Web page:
Many Studies Fail Reproducibility Tests Again In Social Sciences And Psychology, So What’s Up?
Rather than view the studies that aren't able to be replicated as troublesome, scientists say they can predict the losers and regard the flawed research as a way to help accelerate the process of science.
The Washington Post:
Researchers Replicate Just 13 Of 21 Social Science Experiments Published In Top Journals
The “reproducibility crisis” in science is erupting again. A research project attempted to replicate 21 social science experiments published between 2010 and 2015 in the prestigious journals Science and Nature. Only 13 replication attempts succeeded. The other eight were duds, with no observed effects consistent with the original findings. The failures do not necessarily mean the original results were erroneous, as the authors of this latest replication effort note. (Achenbach, 8/27)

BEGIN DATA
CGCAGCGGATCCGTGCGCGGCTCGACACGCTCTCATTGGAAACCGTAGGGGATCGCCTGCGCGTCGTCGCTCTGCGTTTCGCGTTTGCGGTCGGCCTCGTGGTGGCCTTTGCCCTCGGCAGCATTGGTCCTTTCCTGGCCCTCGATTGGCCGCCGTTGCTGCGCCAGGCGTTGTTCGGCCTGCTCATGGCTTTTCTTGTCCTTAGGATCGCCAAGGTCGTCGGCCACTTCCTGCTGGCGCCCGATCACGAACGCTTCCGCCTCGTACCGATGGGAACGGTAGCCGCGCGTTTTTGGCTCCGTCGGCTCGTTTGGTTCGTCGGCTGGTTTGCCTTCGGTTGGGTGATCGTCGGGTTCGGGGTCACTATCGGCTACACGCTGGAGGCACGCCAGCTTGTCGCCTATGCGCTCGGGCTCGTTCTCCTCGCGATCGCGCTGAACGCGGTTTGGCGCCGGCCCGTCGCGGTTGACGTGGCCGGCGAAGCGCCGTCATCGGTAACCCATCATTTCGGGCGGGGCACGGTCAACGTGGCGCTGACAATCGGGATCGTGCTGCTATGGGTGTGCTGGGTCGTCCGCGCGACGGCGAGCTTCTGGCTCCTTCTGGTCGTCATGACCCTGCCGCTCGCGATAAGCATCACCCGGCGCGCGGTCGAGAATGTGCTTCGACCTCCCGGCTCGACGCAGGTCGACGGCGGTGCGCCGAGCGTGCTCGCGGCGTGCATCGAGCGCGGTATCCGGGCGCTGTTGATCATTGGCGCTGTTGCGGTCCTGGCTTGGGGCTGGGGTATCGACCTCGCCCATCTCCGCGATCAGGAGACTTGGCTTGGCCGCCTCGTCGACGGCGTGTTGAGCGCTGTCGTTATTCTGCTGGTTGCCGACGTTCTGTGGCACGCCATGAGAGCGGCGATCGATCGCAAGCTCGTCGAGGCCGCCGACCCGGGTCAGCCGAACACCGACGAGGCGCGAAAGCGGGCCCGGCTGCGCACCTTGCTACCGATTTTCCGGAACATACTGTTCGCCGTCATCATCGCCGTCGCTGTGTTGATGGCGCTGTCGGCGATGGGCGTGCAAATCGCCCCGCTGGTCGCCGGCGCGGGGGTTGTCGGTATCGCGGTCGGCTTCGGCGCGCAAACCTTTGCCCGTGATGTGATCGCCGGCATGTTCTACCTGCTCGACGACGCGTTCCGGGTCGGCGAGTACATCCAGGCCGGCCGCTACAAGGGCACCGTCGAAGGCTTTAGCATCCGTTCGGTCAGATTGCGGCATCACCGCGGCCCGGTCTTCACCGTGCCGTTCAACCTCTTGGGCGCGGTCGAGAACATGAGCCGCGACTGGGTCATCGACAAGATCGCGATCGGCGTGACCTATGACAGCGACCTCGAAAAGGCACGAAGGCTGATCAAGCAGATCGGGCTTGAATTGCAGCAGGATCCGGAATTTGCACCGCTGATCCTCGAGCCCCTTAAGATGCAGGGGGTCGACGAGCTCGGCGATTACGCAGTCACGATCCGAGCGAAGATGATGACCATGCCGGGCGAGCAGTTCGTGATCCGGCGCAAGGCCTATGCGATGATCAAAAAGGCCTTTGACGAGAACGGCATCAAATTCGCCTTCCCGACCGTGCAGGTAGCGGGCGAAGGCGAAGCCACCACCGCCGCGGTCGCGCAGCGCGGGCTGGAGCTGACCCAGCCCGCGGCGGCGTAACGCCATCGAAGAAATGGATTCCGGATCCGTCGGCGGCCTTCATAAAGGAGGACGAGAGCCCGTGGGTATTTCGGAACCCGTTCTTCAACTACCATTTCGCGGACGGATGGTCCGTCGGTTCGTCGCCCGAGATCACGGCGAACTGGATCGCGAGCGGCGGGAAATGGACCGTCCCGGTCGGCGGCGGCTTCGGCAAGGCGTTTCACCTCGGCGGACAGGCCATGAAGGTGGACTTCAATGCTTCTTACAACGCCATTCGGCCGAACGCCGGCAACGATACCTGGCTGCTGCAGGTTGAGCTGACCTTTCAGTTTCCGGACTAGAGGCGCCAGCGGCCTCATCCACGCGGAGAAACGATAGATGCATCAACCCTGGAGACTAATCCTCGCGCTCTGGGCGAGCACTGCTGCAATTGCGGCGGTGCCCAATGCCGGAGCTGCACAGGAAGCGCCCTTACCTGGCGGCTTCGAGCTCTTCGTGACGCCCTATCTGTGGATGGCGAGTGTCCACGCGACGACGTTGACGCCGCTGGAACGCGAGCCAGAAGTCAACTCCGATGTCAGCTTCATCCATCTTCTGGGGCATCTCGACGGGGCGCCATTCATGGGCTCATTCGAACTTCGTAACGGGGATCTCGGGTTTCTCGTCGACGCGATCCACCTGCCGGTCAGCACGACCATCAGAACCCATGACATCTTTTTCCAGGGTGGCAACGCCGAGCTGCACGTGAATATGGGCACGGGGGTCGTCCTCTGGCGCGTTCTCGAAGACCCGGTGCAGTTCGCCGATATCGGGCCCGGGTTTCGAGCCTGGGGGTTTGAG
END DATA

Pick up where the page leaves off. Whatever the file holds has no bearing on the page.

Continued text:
Psychology Studies Often Can't Be Reproduced
As part of the reproducibility study, about 200 social scientists were surveyed and asked to predict which results would stand up to the re-test and which would not. Scientists filled out a survey in which they predicted the winners and losers. They also took part in a "prediction market," where they could buy or sell tokens that represented their views. "They're taking bets with each other, against us," says Anna Dreber, an economics professor at the Stockholm School of Economics, and coauthor of the new study. It turns out, "these researchers were very good at predicting which studies would replicate," she says. "I think that's great news for science." (Harris, 8/27)